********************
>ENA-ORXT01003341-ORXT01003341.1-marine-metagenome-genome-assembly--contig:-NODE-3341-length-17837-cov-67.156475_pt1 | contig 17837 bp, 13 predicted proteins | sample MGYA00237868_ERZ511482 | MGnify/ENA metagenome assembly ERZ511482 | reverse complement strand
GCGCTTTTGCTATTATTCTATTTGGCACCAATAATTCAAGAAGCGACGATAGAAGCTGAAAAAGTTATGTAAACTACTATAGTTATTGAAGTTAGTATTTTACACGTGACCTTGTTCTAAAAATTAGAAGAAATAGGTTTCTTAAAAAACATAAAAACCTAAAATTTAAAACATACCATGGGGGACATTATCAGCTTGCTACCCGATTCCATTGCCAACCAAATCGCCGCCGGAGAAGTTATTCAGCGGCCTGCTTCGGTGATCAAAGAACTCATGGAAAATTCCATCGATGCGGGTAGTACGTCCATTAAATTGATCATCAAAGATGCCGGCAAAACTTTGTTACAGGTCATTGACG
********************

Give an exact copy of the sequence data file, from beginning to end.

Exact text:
>ENA-ORXT01003341-ORXT01003341.1-marine-metagenome-genome-assembly--contig:-NODE-3341-length-17837-cov-67.156475_pt1 | contig 17837 bp, 13 predicted proteins | sample MGYA00237868_ERZ511482 | MGnify/ENA metagenome assembly ERZ511482 | reverse complement strand
GCGCTTTTGCTATTATTCTATTTGGCACCAATAATTCAAGAAGCGACGATAGAAGCTGAAAAAGTTATGTAAACTACTATAGTTATTGAAGTTAGTATTTTACACGTGACCTTGTTCTAAAAATTAGAAGAAATAGGTTTCTTAAAAAACATAAAAACCTAAAATTTAAAACATACCATGGGGGACATTATCAGCTTGCTACCCGATTCCATTGCCAACCAAATCGCCGCCGGAGAAGTTATTCAGCGGCCTGCTTCGGTGATCAAAGAACTCATGGAAAATTCCATCGATGCGGGTAGTACGTCCATTAAATTGATCATCAAAGATGCCGGCAAAACTTTGTTACAGGTCATTGACG